By Elon Kaplan
Cybersecurity may be one of the most evasive business risks to manage. Decision makers are bombarded with horror stories of firms losing their core assets due to reputation catastrophes following publications of cyber attacks and confidentiality breaches. Publishing numbers of records (preferably in the millions) stolen from large corporates always make headlines. However, looking at hard data – is the reputation risk so devastating? To put it operationally – will there be a significant decline in share price value due to cyber attack over a period of one quarter? What impact should we expect to see?
A study conducted in 2014 by Arcuri, Brogi & Gandolfi concluded that while financial organizations do not suffer from any impact on their stock price following a cyber attack (in fact the average stock price rose a quarter after the publication of cyberattack by 1.9%) other industries suffer mild impact over a quarter (-2.3%) http://www.efmaefm.org/0EFMAMEETINGS/EFMA%20ANNUAL%20MEETINGS/2014-Rome/papers/EFMA2014_0408_fullpaper.pdf.
These numbers may fall within the standard spread of stock values over a period of several months. Are these numbers true for current data?
To get a current perspective we reviewed the stock price impact of several high profile attacks – Anthem, T-Mobile, Vtech, Vodafone, Hilton. For each case we compared the stock price a month prior to publication of the attack and a quarter post publication. The review of that sample of attacks reveals very a interesting picture – while the average impact on stock value for the group was marginal (-1.3%) the spread of stock value changes was significant ranging between -9.3% to +7.16%.
The findings are consistent – on average reputation impact of cyber attack is not making a profound change on stock valuation.
However, is average stock value telling the full story on cyber reputation impact?
As we recall the attack on Ashley Madison came at a disastrous timing – just before going public. The nature of the business, public ethical criticism and the timing of the attack collaborated to make it a high-profile collapse.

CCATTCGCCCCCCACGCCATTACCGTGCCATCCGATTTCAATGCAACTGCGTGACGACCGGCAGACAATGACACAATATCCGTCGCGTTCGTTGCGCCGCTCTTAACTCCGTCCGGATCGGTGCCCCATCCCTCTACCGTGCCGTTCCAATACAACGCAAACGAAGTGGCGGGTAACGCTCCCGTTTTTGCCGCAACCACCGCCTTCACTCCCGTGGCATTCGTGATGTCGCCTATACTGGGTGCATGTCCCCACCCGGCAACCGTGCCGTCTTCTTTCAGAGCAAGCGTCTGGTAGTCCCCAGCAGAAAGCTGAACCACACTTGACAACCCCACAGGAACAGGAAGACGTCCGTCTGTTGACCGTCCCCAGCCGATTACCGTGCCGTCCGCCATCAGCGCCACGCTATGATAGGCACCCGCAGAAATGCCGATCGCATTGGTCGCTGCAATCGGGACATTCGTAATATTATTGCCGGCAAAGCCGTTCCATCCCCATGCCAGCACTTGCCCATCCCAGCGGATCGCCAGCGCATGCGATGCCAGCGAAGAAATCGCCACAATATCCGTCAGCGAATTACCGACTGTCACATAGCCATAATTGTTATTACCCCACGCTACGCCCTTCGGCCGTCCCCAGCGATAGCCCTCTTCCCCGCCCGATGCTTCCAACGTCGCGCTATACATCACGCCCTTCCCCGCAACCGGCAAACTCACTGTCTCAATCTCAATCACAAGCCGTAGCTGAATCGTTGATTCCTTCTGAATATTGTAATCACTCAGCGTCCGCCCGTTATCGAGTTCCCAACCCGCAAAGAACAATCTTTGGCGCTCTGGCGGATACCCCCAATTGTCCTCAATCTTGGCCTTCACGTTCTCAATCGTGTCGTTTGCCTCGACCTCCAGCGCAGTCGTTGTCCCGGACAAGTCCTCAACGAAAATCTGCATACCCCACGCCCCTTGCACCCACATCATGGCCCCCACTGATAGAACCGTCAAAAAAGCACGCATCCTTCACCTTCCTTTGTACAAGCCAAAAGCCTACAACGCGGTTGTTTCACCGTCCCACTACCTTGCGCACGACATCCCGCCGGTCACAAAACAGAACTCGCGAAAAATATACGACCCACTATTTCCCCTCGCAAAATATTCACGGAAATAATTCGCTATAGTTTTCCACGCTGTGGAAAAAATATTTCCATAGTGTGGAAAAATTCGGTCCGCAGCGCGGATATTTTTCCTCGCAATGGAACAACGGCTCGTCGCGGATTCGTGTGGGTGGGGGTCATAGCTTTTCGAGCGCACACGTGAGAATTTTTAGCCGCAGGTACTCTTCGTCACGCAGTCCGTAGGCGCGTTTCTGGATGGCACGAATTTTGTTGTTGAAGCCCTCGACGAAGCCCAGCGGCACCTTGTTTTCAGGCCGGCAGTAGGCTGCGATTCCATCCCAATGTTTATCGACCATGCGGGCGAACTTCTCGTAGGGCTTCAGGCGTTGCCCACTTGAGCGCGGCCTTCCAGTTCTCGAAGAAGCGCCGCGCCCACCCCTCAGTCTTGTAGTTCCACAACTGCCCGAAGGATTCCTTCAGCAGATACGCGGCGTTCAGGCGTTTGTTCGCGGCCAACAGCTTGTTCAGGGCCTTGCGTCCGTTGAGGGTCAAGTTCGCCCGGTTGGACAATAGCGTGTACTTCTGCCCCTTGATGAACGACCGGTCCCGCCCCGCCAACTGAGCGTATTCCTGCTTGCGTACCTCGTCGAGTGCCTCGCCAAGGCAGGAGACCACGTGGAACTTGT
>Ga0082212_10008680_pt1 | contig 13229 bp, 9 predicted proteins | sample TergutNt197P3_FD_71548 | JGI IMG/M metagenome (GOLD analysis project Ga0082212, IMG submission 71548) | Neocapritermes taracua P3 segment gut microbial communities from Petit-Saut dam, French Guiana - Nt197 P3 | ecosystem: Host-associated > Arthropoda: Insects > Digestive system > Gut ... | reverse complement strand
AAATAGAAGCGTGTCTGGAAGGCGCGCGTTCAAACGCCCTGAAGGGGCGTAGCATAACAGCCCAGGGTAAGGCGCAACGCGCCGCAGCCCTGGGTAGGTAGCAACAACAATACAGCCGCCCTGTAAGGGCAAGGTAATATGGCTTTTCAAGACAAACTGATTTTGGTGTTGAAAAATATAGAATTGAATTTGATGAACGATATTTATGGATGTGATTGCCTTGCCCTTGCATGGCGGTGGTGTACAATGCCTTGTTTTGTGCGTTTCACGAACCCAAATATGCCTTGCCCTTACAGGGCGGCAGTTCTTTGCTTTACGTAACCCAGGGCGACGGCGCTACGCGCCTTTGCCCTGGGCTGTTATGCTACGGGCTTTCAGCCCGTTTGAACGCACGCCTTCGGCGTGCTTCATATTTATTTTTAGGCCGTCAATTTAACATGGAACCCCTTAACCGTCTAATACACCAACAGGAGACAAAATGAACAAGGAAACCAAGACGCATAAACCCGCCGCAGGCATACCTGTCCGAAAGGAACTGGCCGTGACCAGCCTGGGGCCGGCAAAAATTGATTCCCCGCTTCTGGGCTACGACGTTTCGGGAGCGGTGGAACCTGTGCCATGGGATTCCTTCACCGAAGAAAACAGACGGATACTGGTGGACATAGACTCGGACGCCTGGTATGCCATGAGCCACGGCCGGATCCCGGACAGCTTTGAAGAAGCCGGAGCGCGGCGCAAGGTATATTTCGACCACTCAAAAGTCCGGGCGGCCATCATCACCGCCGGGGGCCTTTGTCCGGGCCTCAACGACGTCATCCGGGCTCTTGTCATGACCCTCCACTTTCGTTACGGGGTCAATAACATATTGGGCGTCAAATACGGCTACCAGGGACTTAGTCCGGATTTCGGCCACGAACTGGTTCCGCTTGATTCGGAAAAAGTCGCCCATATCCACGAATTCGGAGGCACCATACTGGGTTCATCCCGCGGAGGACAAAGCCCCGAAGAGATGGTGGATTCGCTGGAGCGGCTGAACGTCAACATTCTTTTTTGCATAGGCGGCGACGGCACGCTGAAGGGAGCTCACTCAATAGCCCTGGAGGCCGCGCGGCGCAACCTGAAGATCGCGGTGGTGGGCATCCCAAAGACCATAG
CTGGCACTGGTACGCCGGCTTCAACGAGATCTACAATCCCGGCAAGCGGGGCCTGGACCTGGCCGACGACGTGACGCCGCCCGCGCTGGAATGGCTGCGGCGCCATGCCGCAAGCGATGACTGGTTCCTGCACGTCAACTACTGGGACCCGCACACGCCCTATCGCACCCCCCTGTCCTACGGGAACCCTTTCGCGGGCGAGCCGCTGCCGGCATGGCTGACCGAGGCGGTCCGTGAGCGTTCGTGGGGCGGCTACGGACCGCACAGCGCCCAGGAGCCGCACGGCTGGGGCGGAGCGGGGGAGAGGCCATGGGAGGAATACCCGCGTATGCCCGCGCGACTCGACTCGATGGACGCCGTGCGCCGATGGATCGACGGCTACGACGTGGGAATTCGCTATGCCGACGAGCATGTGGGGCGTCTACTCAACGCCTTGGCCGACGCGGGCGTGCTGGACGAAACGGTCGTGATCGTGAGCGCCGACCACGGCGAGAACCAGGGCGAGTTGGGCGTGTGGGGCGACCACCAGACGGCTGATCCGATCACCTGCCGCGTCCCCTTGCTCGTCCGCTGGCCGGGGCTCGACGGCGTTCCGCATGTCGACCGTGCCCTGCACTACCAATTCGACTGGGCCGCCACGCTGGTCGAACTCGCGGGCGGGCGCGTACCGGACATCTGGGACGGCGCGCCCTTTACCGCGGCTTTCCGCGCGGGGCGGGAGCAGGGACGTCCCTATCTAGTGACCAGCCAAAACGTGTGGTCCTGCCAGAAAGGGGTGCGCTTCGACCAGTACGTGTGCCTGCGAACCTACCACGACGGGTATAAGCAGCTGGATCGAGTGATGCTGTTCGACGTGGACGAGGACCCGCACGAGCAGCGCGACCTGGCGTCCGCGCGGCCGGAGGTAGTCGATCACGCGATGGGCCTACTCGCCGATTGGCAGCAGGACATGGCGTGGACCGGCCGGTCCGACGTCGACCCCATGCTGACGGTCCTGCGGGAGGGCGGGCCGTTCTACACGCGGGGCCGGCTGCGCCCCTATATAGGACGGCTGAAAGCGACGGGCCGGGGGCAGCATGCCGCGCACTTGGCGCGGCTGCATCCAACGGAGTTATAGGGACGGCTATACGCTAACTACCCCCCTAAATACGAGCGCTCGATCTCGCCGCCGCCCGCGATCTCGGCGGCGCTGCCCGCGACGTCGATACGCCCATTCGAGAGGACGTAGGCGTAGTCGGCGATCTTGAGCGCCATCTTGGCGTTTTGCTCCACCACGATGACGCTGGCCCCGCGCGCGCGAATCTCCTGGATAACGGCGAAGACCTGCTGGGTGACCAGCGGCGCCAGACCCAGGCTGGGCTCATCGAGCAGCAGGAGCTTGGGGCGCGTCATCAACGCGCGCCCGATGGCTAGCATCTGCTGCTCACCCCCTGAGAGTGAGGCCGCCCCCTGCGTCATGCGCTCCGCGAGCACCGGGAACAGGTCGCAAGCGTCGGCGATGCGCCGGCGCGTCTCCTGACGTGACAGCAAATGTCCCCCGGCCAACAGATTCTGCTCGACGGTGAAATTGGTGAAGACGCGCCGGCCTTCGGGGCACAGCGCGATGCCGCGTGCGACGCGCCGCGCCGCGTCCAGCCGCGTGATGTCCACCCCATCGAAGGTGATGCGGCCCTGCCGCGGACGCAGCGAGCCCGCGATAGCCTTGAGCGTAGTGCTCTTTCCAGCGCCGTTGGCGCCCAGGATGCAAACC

So is cyber reputation risk a myth?
The statistical answer is – yes. On average the reputation impact of cyber attacks is marginal. In comparison financial losses from money theft and core business IP risk have far greater impact.
However – much like the statistician who drowned in a 5” pool – average does not tell the whole story. In a specific business sectors and with specific business conditions and attacks on specific assets – cyber reputation could be an issue of life and death for corporates and individuals.
Risk officers and senior executives are, thus, faced with a dilemma – overspend on protecting against marginal threats or leave the organization exposed to reputation disaster.
Executives must make educated plans taking into account all parameters of cyber risk, business sector, geopolitical and business events. Moreover – what-if scenarios and simulations are the only true way to generate comprehensive risk perspective and make educated decisions.
For that function Cytegic introduces the “What If” scenario analysis of the Cyber Decision Support system. Using Cytegic’s comprehensive cybersecurity management suit CISOs and C level executives can run financial sensitivity analysis and plan ahead not only based on technology and security posture but also to take into account business plans, risk hedging and – most of all – timing.
Elon Kaplan, Ph.D.
Cytegic – Cybersecurity Management Solutions www.cytegic.com
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